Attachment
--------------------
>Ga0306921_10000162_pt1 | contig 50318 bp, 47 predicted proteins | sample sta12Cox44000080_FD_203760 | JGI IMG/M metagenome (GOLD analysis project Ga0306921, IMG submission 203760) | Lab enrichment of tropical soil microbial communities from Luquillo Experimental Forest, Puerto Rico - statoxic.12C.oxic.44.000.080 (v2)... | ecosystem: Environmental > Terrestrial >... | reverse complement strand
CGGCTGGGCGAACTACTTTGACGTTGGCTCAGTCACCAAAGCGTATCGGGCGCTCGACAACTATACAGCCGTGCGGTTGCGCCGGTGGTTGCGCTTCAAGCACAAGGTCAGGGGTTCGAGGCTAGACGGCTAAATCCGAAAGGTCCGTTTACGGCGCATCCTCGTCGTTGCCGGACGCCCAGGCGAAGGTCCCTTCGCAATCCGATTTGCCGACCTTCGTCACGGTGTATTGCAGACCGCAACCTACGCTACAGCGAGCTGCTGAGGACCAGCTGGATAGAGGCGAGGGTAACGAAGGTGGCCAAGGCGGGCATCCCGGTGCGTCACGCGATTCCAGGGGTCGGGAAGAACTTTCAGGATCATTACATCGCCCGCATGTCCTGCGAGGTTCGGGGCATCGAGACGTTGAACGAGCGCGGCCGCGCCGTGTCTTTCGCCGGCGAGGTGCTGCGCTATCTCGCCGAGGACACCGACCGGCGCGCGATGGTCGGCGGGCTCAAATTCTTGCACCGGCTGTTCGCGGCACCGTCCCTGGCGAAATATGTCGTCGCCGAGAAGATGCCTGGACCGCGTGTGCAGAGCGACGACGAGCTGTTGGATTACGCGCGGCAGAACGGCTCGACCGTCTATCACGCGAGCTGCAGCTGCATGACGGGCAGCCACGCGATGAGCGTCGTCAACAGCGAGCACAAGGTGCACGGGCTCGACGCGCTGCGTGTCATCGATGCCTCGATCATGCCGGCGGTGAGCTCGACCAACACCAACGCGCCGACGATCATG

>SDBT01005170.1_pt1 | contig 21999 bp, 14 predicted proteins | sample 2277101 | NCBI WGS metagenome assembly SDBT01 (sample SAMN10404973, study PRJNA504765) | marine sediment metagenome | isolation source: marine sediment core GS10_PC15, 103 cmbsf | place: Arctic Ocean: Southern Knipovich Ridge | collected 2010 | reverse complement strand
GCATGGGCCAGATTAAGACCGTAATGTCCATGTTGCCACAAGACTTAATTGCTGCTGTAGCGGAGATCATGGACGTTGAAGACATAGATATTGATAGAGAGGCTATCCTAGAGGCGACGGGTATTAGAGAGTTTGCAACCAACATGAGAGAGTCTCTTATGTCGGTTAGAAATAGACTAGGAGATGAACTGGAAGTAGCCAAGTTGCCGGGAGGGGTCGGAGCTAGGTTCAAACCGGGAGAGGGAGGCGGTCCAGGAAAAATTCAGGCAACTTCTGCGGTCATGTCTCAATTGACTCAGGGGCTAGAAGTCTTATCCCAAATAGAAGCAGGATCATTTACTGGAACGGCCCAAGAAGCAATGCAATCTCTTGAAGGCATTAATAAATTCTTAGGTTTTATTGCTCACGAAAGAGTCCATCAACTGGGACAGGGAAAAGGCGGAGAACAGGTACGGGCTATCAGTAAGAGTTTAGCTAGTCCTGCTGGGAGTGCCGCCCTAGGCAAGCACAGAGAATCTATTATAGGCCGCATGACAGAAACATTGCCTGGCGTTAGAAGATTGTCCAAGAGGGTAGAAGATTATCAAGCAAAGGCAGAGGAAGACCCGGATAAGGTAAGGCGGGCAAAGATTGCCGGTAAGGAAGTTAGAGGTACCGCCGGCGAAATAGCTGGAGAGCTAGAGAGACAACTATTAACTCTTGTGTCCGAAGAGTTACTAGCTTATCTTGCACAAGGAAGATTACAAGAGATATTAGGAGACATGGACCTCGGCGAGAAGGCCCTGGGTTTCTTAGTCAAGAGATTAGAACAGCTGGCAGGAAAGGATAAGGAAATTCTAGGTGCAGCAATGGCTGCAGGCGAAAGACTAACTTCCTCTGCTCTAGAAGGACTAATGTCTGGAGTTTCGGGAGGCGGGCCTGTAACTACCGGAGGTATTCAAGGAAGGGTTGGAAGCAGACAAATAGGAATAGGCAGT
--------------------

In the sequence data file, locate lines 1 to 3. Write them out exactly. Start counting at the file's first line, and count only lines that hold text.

>Ga0306921_10000162_pt1 | contig 50318 bp, 47 predicted proteins | sample sta12Cox44000080_FD_203760 | JGI IMG/M metagenome (GOLD analysis project Ga0306921, IMG submission 203760) | Lab enrichment of tropical soil microbial communities from Luquillo Experimental Forest, Puerto Rico - statoxic.12C.oxic.44.000.080 (v2)... | ecosystem: Environmental > Terrestrial >... | reverse complement strand
CGGCTGGGCGAACTACTTTGACGTTGGCTCAGTCACCAAAGCGTATCGGGCGCTCGACAACTATACAGCCGTGCGGTTGCGCCGGTGGTTGCGCTTCAAGCACAAGGTCAGGGGTTCGAGGCTAGACGGCTAAATCCGAAAGGTCCGTTTACGGCGCATCCTCGTCGTTGCCGGACGCCCAGGCGAAGGTCCCTTCGCAATCCGATTTGCCGACCTTCGTCACGGTGTATTGCAGACCGCAACCTACGCTACAGCGAGCTGCTGAGGACCAGCTGGATAGAGGCGAGGGTAACGAAGGTGGCCAAGGCGGGCATCCCGGTGCGTCACGCGATTCCAGGGGTCGGGAAGAACTTTCAGGATCATTACATCGCCCGCATGTCCTGCGAGGTTCGGGGCATCGAGACGTTGAACGAGCGCGGCCGCGCCGTGTCTTTCGCCGGCGAGGTGCTGCGCTATCTCGCCGAGGACACCGACCGGCGCGCGATGGTCGGCGGGCTCAAATTCTTGCACCGGCTGTTCGCGGCACCGTCCCTGGCGAAATATGTCGTCGCCGAGAAGATGCCTGGACCGCGTGTGCAGAGCGACGACGAGCTGTTGGATTACGCGCGGCAGAACGGCTCGACCGTCTATCACGCGAGCTGCAGCTGCATGACGGGCAGCCACGCGATGAGCGTCGTCAACAGCGAGCACAAGGTGCACGGGCTCGACGCGCTGCGTGTCATCGATGCCTCGATCATGCCGGCGGTGAGCTCGACCAACACCAACGCGCCGACGATCATG

>SDBT01005170.1_pt1 | contig 21999 bp, 14 predicted proteins | sample 2277101 | NCBI WGS metagenome assembly SDBT01 (sample SAMN10404973, study PRJNA504765) | marine sediment metagenome | isolation source: marine sediment core GS10_PC15, 103 cmbsf | place: Arctic Ocean: Southern Knipovich Ridge | collected 2010 | reverse complement strand